For three years now California has embraced austerity budgets. As a result, we have record unemployment, a persistent and deep budget deficit, and have been slashing vital public services that will take years to fix, and risk the creation of much deeper social and economic problems. On those merits alone, budget cuts have been proven a failure.
But now we are seeing some of the most dangerous – literally – effects of the austerity mania. Because local governments have been hit by a double-whammy of lost tax revenues thanks to the recession, and state theft of other funds, many cities are having to make huge cuts to services. Closed libraries are bad enough. Laying off police officers is much worse.
But that’s what several California cities are now doing – including cities hard hit by crime. Oakland recently voted to layoff 80 police officers – unless the officers agree to pension cuts. Some might argue the answer is to slash pension benefits, but that’s not a wise recruitment policy for a police force working in one of California’s most dangerous cities. Cutting benefits and wages is likely to make it harder to attract and keep good police officers.
Even if it were accomplished, it’s only a short-term solution. As it looks like we’re entering the Third Depression, local budgets are likely to be under constant pressure for some time to come. Unless police and fire wages are going to be halved, or pensions eliminated, cities will eventually have to turn to layoffs or new taxes.
Some cities have already won concessions from police and fire departments, and found it’s still not enough to close the deficit. Salinas has been facing a gang war for several years now, with dozens of homicides each year. It is a city racked by unemployment and violence, with the gang warfare rightly seen as a major crisis threatening the city’s future.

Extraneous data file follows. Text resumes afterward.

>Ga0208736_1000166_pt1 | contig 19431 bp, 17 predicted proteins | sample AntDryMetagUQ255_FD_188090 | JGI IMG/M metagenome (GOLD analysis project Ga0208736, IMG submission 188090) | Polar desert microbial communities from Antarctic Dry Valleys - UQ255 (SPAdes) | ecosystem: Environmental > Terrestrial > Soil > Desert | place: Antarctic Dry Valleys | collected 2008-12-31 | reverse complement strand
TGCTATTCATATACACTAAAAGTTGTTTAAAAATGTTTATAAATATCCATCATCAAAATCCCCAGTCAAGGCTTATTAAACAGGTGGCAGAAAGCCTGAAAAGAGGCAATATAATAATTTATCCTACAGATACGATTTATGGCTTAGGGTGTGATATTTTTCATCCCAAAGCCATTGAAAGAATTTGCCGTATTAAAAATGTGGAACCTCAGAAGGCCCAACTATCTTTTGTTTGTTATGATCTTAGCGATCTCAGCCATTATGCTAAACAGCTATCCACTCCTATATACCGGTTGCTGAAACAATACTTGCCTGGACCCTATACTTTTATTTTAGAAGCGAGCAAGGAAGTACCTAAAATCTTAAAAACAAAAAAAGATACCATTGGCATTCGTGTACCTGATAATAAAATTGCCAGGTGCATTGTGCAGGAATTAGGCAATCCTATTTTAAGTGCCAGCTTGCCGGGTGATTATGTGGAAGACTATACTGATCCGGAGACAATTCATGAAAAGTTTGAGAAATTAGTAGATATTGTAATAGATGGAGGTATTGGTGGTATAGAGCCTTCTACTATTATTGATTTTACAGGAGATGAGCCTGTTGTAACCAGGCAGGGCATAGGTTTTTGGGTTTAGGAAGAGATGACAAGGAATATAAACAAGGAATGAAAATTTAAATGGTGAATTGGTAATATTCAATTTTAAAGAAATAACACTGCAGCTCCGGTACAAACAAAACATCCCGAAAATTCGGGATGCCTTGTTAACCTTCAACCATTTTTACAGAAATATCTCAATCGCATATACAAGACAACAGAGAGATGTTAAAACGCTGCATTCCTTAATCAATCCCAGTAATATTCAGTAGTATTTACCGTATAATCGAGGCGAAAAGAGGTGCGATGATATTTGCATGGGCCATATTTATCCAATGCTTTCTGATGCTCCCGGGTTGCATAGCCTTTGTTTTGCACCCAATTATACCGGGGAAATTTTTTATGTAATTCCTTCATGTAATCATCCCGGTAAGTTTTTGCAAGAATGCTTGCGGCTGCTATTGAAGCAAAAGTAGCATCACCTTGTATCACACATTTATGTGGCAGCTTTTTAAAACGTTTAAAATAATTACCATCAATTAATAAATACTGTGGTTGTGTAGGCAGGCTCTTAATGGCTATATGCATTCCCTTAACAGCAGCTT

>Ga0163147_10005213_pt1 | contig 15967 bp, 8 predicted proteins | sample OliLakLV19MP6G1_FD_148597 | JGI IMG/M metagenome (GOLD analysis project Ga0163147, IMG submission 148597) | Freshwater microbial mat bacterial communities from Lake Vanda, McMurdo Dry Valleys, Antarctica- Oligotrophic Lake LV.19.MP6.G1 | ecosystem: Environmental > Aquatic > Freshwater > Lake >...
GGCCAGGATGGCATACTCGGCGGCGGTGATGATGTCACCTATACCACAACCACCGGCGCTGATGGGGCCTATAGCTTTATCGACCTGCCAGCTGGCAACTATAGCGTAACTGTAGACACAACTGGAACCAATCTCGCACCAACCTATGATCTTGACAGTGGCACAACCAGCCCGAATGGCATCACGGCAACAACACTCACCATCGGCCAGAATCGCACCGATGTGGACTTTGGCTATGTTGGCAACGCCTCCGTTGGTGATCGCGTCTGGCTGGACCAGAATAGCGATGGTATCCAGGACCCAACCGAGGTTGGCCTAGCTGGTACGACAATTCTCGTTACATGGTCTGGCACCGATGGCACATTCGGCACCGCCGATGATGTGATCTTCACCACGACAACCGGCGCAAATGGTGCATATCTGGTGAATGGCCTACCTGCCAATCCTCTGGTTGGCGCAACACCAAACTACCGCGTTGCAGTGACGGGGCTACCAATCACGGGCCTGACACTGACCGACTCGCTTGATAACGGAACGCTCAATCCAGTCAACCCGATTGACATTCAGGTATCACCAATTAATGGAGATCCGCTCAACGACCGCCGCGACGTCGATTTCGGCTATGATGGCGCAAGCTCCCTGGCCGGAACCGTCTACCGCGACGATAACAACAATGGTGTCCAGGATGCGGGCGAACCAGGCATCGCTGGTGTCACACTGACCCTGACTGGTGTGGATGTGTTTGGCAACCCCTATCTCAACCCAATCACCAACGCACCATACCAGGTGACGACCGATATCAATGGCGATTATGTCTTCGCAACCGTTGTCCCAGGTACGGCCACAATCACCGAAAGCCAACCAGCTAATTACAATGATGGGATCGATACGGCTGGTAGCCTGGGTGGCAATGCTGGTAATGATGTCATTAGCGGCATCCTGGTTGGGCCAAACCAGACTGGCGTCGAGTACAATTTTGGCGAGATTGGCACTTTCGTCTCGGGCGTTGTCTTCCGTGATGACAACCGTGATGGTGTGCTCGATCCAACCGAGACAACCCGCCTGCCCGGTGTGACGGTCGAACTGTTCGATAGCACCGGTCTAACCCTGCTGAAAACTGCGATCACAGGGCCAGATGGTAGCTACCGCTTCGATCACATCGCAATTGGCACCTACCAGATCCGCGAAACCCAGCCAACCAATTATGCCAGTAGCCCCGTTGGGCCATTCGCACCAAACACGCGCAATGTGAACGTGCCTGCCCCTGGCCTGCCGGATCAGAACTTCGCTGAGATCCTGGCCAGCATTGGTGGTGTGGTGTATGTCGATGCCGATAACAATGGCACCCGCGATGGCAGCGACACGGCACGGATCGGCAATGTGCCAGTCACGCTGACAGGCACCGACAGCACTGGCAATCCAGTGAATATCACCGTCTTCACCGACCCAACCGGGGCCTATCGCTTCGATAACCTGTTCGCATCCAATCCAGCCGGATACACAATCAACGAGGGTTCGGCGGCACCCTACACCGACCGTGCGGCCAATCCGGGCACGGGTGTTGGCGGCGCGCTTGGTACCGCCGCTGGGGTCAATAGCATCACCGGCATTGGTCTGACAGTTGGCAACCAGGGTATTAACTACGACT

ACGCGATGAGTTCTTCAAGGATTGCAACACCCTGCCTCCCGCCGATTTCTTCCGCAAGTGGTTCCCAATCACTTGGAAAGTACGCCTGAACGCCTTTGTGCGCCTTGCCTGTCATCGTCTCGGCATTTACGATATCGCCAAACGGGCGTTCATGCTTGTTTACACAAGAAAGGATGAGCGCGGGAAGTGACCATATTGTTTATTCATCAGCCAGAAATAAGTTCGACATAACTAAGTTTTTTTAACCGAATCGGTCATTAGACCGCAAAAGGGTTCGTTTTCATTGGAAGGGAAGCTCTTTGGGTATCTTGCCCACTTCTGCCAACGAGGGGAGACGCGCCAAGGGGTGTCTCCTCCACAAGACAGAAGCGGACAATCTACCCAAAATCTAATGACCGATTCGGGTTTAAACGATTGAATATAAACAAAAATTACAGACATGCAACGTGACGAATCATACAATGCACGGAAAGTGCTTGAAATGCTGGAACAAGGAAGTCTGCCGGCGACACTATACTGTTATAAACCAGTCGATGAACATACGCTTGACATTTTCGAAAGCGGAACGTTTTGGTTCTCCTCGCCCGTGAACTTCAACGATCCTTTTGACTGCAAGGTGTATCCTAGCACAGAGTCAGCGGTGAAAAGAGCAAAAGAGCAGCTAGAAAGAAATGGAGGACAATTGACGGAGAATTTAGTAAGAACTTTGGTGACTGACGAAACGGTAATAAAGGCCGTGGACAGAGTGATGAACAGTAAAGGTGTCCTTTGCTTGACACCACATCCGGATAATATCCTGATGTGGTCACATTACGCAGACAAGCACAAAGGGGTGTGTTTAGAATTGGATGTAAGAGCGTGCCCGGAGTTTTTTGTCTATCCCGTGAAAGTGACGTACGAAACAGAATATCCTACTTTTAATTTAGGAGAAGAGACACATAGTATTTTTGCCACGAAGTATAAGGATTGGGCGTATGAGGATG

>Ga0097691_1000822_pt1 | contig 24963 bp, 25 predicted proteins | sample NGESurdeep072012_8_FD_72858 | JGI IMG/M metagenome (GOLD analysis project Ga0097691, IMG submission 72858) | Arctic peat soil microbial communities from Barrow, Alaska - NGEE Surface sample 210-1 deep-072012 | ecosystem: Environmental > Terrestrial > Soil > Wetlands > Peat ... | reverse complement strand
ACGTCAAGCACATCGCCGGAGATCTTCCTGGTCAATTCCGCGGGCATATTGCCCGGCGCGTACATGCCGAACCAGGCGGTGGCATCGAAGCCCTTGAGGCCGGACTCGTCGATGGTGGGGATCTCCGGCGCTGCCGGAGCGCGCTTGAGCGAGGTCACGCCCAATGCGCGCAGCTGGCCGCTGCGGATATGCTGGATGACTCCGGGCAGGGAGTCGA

Despite this crisis, the city faces a deficit, and after making an initial round of deep cuts to city services and getting concessions from workers, Salinas is going to lay off 1/3 of its anti-gang task force:
Plenty of what the Salinas Police Department’s Violence Suppression Unit does goes unnoticed by law-abiding residents – and that’s the way the city’s gang task force prefers it.
But this summer, those residents may notice something unwanted: a rise in the kinds of crimes the unit fights against.
On June 15, police Chief Louis Fetherolf announced that the unit will lose six of its 16 officers to help the city stave off a $12.4 million deficit for the 2010-11 fiscal year.
This is simply insane. Salinas voters were warned this would happen, but they voted to reject a sales tax measure last November anyway, claiming that there was “waste” in city government that meant the deficit could be closed without impacting public safety. There’s an element of race to that argument, as it was mostly Salinas’s white community arguing against the sales tax, with Salinas’s Latino community arguing in favor of it on public safety grounds.
Yet the public safety cuts will happen in Salinas, as they are elsewhere in the state, because some people remain convinced that less government is better for the economy and for the public. Others believe that public workers are to blame for these problems, and that if we reduce them to poverty wages, they’ll somehow keep us safe anyway.
As I’ve argued, most Californians reject this thinking. Most local tax measures did pass on the November 2009 ballot, with Salinas being one of the few (along with Ventura) that did not. But the belief that cuts are good, that doing things on the cheap is somehow doing them better, is just persistent enough to cause the problems that we see in Salinas and Oakland.
Both cities will eventually turn to a new tax to properly fund their operations, and voters will eventually approve it. But it shouldn’t have to come to that. Sacramento needs to reject austerity, reject Hooverism, and find the new revenues that are needed to provide the robust level of public services that are required to produce economic recovery.
UPDATE: Oh, and today the US Supreme Court ruled that the Second Amendment applies to state and local governments too, opening the door for a wholesale evisceration of California’s gun control laws.
Less gun control + less police + budget austerity = one long, nasty, violent decade for some of California’s most troubled cities.